In certain embodiments, the levels of product-related substances, such as acidic species and other charge variants, in the chromatographic samples produced using the techniques described herein are analyzed. For example, but not by way of limitation, the acidic species and other charge variants present in the process samples can be quantified according to the following methods. Cation exchange chromatography was performed on a Dionex ProPac WCX-10, Analytical column 4 mm×250 mm (Dionex, CA). An Agilent 1200 HPLC system was used as the HPLC. The mobile phases used were 10 min Sodium Phosphate dibasic pH 7.5 (Mobile phase A) and 10 min Sodium Phosphate dibasic, 500 min Sodium Chloride pH 5.5 (Mobile phase B). A binary gradient (94% A, 6% B: 0-20 min; 84% A, 16% B: 20-22 min; 0% A, 100% B: 22-28 min; 94% A, 6% B: 28-34 min) was used with detection at 280 nm.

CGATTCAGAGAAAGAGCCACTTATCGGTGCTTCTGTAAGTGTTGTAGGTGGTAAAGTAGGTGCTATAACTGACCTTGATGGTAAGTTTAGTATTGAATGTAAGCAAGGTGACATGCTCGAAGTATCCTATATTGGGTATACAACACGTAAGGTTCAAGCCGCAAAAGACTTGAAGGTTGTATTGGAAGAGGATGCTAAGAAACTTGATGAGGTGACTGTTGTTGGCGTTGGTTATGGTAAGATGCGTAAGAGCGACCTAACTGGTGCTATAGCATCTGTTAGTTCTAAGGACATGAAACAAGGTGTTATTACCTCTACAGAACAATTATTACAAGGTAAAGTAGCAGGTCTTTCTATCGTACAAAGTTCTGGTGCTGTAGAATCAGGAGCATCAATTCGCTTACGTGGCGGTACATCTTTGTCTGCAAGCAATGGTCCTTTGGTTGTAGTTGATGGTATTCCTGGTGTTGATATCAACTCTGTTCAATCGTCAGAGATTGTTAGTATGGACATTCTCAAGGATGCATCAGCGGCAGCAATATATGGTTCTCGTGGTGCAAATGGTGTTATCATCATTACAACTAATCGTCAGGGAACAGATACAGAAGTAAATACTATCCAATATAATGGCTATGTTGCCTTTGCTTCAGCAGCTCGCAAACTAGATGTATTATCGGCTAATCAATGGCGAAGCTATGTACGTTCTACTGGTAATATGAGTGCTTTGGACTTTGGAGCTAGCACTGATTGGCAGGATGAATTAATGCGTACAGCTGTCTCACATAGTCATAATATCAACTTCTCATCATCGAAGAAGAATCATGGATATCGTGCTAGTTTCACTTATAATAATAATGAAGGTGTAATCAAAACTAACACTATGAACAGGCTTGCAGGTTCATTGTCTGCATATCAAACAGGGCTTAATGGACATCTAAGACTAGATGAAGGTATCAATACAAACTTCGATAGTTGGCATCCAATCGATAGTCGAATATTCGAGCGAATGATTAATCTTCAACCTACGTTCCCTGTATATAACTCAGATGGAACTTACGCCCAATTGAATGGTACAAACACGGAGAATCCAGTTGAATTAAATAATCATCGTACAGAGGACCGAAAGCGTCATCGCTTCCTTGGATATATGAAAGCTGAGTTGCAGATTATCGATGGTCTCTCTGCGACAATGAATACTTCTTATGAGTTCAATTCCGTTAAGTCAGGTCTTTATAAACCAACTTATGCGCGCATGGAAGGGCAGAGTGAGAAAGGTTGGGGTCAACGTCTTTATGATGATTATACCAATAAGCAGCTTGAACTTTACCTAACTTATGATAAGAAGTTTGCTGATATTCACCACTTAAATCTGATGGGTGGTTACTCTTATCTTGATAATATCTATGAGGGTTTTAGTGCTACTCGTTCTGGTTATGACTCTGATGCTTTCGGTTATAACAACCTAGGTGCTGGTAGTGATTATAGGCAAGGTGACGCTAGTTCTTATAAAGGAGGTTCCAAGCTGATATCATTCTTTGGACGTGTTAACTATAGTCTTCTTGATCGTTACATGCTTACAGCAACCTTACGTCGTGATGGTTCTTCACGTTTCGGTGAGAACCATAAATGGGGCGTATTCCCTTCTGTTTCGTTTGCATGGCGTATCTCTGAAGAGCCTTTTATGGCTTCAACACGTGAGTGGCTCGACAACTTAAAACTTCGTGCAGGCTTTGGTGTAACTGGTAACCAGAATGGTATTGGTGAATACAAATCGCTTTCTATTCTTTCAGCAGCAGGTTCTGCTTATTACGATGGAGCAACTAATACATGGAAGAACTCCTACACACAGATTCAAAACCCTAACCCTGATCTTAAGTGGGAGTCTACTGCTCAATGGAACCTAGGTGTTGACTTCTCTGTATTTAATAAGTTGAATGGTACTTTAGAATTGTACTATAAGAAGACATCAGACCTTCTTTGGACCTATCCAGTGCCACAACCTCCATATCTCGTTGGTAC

In certain embodiments, the levels of aggregates, monomer, and fragments in the chromatographic samples produced using the techniques described herein are analyzed. In certain embodiments, the aggregates, monomer, and fragments are measured using a size exclusion chromatographic (SEC) method for each molecule. For example, but not by way of limitation, a TSK-gel G3000SW×L, 5 μm, 125 Å, 7.8×300 mm column (Tosoh Bioscience) can be used in connection with certain embodiments, while a TSK-gel Super SW3000, 4 μm, 250 Å, 4.6×300 mm column (Tosoh Bioscience) can be used in alternative embodiments. In certain embodiments, the aforementioned columns are used along with an Agilent or a Shimazhu HPLC system. In certain embodiments, sample injections are made under isocratic elution conditions using a mobile phase consisting of, for example, 100 mM sodium sulfate and 100 mM sodium phosphate at pH 6.8, and detected with UV absorbance at 214 nm. In certain embodiments, the mobile phase will consist of 1×PBS at pH 7.4, and elution profile detected with UV absorbance at 280 nm. In certain embodiments, quantification is based on the relative area of detected peaks.